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Shaming Society — 4 Comments

  1. Isn’t that how society operates? We are shamed into consuming, because what we have is not good enough. The whole looks (make-up, botox, fashion etc) industry operates on this as well. There are some books that come to mind, “Status Anxiety”, “Growth Fetish”, “Affluenza”, “The Beauty Myth”.

    I’m sure a big part of my desperate search for a man was because I thought there was something wrong with me for being single into my 30s. Took me until my late 30s to realise what a great state, single life can be. It’s sad how a large number of people are shamed into marriage, and there is all that horrible aftermath when it goes wrong.

    My mother, who married in 1965, said there was shame if you weren’t married by your early 20s. I don’t think much has changed, except, now it’s shame if you haven’t been married by your early 30s. We really haven’t come that far.

    Excellent blog.

    Juliette

    • I think one of the most common shaming messages is around singleness: You are not enough as one! There must be something wrong with you!

      And, yes, it is sad that our society is as couplemanic as ever!

  2. I think people also feel pressure to fit into defined categories, and society encourages this because it makes describing and classifying people much easier. It’s much more awkward when someone straddles multiple categories.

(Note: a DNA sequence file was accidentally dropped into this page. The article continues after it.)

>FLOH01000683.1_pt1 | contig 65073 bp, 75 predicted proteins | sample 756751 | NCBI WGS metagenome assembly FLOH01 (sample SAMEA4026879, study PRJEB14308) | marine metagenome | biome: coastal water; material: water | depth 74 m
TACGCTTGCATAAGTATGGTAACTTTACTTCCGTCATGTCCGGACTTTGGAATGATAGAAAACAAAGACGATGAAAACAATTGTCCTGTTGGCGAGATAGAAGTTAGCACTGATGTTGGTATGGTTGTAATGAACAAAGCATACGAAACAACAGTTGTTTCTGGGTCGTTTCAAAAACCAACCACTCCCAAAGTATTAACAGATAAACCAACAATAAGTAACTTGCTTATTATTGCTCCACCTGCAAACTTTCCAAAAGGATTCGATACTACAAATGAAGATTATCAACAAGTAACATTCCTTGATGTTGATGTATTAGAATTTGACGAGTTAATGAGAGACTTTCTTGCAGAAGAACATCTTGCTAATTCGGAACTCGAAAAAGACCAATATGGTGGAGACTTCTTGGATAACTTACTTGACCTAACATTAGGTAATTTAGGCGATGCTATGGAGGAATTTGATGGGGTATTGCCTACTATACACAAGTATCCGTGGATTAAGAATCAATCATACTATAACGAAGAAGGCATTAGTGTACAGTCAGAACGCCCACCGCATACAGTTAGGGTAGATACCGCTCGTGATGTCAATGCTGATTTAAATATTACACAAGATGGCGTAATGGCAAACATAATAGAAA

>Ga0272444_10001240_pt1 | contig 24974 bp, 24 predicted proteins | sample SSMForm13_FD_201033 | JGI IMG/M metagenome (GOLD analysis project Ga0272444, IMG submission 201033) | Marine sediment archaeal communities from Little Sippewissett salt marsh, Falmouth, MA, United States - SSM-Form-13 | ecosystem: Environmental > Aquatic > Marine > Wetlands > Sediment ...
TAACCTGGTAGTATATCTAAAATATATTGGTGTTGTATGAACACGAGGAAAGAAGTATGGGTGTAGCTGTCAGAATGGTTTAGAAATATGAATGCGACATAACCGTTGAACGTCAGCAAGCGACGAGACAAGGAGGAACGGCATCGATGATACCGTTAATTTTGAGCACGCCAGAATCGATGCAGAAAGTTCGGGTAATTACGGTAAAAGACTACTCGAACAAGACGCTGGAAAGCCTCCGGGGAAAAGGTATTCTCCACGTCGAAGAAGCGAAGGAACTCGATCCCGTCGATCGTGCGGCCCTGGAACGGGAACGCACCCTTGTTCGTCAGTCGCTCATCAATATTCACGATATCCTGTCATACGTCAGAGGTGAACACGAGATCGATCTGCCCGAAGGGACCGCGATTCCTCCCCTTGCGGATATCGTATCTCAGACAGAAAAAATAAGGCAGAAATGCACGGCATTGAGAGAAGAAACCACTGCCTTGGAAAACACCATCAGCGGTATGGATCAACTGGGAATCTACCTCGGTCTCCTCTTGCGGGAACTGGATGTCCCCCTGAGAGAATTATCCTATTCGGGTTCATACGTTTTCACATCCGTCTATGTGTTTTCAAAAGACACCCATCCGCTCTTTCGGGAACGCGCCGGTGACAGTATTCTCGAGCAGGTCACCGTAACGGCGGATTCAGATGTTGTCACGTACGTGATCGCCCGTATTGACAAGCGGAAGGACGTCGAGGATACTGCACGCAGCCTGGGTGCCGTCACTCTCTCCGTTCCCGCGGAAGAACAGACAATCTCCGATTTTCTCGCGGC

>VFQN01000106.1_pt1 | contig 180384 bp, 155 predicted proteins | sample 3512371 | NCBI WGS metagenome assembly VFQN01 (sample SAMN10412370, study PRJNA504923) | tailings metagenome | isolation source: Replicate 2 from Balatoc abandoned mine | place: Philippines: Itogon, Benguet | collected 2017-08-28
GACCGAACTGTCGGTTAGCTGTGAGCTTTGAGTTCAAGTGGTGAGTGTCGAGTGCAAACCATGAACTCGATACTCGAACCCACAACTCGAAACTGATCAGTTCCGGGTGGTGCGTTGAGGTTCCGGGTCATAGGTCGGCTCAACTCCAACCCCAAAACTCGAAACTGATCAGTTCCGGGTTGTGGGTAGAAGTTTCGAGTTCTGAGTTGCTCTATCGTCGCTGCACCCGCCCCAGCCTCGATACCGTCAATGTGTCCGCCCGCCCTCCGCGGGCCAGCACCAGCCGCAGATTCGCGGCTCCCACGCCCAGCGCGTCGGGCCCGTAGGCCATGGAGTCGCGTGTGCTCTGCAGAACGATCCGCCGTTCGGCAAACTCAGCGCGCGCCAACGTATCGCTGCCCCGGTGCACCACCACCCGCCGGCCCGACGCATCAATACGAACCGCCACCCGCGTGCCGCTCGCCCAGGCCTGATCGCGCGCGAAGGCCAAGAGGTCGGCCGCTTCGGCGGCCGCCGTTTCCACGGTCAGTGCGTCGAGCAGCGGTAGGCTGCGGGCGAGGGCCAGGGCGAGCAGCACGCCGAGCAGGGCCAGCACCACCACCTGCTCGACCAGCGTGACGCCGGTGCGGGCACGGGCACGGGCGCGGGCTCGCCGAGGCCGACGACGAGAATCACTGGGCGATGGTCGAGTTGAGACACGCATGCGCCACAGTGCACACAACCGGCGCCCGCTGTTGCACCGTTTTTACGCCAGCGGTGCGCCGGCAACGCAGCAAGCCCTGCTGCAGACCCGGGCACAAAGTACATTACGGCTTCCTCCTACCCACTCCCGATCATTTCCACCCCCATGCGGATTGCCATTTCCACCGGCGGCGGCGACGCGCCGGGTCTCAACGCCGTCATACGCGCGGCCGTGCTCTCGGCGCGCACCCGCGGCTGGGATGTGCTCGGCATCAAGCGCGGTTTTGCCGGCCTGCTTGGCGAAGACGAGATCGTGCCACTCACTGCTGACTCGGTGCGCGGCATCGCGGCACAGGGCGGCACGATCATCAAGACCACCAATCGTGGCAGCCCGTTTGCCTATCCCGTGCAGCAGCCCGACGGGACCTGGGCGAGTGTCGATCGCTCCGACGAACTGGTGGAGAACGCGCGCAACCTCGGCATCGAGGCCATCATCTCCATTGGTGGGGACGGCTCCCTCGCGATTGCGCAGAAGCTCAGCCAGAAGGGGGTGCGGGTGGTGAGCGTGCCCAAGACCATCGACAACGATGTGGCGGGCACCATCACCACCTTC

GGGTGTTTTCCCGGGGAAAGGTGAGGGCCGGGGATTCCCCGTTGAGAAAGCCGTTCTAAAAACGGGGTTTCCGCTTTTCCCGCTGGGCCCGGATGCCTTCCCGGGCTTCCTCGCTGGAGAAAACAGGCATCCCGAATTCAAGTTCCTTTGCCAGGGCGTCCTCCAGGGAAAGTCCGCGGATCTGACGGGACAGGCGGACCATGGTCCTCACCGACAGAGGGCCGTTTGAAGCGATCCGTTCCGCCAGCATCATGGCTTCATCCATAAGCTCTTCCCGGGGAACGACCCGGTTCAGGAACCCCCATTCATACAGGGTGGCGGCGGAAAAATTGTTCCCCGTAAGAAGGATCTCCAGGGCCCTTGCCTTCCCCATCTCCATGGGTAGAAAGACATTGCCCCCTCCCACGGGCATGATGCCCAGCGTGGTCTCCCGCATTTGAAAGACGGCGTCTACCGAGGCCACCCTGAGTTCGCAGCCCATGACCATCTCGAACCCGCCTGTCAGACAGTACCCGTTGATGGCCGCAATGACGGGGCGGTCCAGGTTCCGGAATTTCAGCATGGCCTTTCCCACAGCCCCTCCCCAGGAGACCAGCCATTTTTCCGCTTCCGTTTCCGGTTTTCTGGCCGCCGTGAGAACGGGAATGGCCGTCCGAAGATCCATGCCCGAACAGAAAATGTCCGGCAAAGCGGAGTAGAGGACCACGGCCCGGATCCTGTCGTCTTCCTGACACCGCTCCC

I also think that religion (or at least Christianity) plays a strong role in encouraging shame, talking about grace and acceptance but also frequently engaging in harsh judgments and condemnations.

    • The first part of your comment, Alan, reminds me of Brene Brown’s call for slash-careers! Instead of being a researcher OR a storyteller, she calls herself a researcher/storyteller. I think there’s something really important in this idea of categorizing people… It makes life simpler but maybe that isn’t such a valuable goal given the cost of that simplification!

      Good point about religion! It seems that shame and guilt are often mixed up: Guilt – the idea that what we did was wrong – has the potential of improving how we act. Shame – the idea that who we are is wrong – does not. However, there is evidence that guilt often comes with a shame tag-along: What i did was wrong and thus i must be a bad person. It rarely occurs in a pure form…

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